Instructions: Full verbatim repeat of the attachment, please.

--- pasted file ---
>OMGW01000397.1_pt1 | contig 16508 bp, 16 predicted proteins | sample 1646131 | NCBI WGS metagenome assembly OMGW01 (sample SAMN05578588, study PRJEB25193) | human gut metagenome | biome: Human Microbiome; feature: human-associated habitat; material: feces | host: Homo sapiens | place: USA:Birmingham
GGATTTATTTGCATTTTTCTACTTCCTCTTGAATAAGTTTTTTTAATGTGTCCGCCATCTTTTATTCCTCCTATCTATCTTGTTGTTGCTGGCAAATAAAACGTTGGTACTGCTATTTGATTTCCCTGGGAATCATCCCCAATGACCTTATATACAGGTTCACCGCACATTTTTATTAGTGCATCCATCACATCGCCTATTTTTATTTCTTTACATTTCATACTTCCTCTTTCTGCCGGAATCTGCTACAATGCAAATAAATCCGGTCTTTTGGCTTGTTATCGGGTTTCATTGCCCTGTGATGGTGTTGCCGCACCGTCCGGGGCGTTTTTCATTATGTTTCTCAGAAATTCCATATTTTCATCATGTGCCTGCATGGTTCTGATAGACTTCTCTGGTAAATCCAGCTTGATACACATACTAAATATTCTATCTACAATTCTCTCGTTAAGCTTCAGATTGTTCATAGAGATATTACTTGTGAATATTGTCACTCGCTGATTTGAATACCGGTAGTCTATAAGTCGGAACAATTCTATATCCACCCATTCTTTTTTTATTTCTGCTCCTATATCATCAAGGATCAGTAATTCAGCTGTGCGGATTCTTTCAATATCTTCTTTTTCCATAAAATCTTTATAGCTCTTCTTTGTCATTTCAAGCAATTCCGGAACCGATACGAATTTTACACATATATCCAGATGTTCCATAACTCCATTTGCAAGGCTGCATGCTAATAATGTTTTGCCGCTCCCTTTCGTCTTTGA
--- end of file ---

>OMGW01000397.1_pt1 | contig 16508 bp, 16 predicted proteins | sample 1646131 | NCBI WGS metagenome assembly OMGW01 (sample SAMN05578588, study PRJEB25193) | human gut metagenome | biome: Human Microbiome; feature: human-associated habitat; material: feces | host: Homo sapiens | place: USA:Birmingham
GGATTTATTTGCATTTTTCTACTTCCTCTTGAATAAGTTTTTTTAATGTGTCCGCCATCTTTTATTCCTCCTATCTATCTTGTTGTTGCTGGCAAATAAAACGTTGGTACTGCTATTTGATTTCCCTGGGAATCATCCCCAATGACCTTATATACAGGTTCACCGCACATTTTTATTAGTGCATCCATCACATCGCCTATTTTTATTTCTTTACATTTCATACTTCCTCTTTCTGCCGGAATCTGCTACAATGCAAATAAATCCGGTCTTTTGGCTTGTTATCGGGTTTCATTGCCCTGTGATGGTGTTGCCGCACCGTCCGGGGCGTTTTTCATTATGTTTCTCAGAAATTCCATATTTTCATCATGTGCCTGCATGGTTCTGATAGACTTCTCTGGTAAATCCAGCTTGATACACATACTAAATATTCTATCTACAATTCTCTCGTTAAGCTTCAGATTGTTCATAGAGATATTACTTGTGAATATTGTCACTCGCTGATTTGAATACCGGTAGTCTATAAGTCGGAACAATTCTATATCCACCCATTCTTTTTTTATTTCTGCTCCTATATCATCAAGGATCAGTAATTCAGCTGTGCGGATTCTTTCAATATCTTCTTTTTCCATAAAATCTTTATAGCTCTTCTTTGTCATTTCAAGCAATTCCGGAACCGATACGAATTTTACACATATATCCAGATGTTCCATAACTCCATTTGCAAGGCTGCATGCTAATAATGTTTTGCCGCTCCCTTTCGTCTTTGA